North American Clams
Most North American hardshell clams, or quahogs, belong to a single species, Mercenaria mercenaria, but the different names they go by can be confusing. At one time these monikers reflected the clams' place of origin, like Little Neck on Long Island or Cherrystone Creek in Virginia. But nowadays their names, unlike those of oysters, denote only size.
Chowder clams are the largest of the hardshell clams. (Confusingly, chowders are also called quahogs, a name often used for referring to hardshell clams in general.) These big bivalves exceed three inches in diameter. Cherrystones are the next smallest; they measure from two and a half to three inches. Even smaller, littlenecks are one and a half to two inches wide.
As a general rule, the smaller the clam, the more delicate and tender the meat, which is why littlenecks are so often eaten raw. (Two other species of hardshell clam, not shown, are seldom available for retail sale: Spisula solidissma, or surf clams, and Artica islandica, or ocean quahogs. The former are often used in chowders, and the latter are typically used for fried clam strips.)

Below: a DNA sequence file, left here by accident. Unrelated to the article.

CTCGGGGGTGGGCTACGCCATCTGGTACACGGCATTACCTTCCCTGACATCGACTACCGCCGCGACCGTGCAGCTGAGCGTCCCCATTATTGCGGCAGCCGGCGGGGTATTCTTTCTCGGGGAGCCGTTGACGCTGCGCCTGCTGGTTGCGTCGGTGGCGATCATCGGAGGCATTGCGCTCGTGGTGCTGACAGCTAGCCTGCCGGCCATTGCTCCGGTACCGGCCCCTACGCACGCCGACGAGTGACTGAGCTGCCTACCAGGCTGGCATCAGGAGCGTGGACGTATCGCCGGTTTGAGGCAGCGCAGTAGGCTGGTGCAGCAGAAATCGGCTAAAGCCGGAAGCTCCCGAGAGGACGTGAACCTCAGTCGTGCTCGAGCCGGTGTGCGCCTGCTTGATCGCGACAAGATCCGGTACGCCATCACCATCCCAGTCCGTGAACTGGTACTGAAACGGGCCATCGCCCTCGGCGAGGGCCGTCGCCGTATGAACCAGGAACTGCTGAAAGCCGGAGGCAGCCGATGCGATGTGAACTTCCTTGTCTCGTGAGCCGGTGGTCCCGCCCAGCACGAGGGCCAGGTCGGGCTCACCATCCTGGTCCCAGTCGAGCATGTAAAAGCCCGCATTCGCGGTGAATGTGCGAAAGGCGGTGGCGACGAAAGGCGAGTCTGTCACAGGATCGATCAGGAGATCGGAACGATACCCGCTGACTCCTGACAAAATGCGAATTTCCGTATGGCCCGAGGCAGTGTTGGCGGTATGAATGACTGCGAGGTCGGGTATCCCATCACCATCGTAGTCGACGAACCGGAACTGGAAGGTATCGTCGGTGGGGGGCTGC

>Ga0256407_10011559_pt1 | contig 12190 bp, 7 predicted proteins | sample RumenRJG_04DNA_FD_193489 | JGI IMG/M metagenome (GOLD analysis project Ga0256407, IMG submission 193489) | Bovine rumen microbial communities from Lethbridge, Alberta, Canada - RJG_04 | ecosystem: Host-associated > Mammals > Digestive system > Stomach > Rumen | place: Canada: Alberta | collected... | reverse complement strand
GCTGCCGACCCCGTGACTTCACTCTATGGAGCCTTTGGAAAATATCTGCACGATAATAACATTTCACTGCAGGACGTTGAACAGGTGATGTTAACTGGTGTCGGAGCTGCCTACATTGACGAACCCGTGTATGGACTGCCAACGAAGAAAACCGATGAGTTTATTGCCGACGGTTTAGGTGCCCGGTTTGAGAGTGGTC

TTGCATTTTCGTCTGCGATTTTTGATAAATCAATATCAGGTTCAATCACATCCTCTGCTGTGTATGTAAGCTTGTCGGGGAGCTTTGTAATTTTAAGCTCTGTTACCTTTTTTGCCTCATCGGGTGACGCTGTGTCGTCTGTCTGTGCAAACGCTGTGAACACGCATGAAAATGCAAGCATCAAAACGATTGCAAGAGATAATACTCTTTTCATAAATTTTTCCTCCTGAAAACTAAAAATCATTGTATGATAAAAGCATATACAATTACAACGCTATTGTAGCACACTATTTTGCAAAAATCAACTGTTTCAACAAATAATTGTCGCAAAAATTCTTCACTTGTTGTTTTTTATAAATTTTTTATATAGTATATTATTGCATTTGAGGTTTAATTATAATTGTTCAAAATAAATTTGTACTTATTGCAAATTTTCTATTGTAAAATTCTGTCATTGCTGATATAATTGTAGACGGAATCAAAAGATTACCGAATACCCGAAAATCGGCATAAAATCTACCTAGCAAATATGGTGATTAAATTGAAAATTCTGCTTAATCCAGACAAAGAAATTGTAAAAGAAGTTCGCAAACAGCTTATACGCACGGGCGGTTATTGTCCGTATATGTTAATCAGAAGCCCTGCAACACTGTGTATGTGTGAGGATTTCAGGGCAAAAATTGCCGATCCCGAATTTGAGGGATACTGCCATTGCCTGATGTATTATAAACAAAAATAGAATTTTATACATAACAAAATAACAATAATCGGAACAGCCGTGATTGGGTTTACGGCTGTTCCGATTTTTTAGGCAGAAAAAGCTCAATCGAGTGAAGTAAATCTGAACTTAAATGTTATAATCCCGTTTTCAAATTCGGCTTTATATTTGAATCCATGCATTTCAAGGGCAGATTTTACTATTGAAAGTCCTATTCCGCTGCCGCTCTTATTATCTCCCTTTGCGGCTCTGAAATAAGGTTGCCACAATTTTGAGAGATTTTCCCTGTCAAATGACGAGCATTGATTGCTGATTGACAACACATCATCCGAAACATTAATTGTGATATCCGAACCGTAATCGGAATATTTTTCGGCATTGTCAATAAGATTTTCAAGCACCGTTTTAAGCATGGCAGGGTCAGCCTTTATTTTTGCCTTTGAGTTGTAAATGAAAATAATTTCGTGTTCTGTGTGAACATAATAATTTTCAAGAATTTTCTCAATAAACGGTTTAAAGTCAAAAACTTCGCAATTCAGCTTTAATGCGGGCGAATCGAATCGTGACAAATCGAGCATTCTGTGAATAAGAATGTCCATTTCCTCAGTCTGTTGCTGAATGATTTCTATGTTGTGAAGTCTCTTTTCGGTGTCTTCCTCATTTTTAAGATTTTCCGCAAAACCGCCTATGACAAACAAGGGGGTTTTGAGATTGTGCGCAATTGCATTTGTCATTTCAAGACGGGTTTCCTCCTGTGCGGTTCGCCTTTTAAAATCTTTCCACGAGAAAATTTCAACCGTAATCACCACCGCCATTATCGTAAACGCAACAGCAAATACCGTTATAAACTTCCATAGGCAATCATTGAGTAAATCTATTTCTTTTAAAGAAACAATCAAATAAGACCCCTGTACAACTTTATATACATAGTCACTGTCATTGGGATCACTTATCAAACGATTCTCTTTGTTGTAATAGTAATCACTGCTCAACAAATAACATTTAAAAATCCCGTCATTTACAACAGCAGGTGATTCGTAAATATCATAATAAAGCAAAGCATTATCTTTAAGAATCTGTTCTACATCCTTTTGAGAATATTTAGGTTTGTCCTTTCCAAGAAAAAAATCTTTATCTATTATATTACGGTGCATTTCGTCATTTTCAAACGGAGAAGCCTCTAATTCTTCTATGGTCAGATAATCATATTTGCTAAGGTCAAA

Mya arenaria, the softshell clams are usually called steamers, softshell clams have an especially prominent necklike siphon that protrudes from their delicate shells. Delicious when steamed and dipped in drawn butter, they're also the most common choice for fried clams.
When buying hardshell clams, choose ones with tightly shut shells that haven't turned white (a sign of age). Knock two together: if they sound like steel balls clacking, they're fresh; if hollow sounding, they're old. Softshell clams should be plump, and their siphons should be snugly tucked inside their shells. Hardshell clams can be kept for four to five days in the refrigerator, in a colander set in a bowl and covered with a damp towel. Softshell clams are best enjoyed within 24 hours of purchase.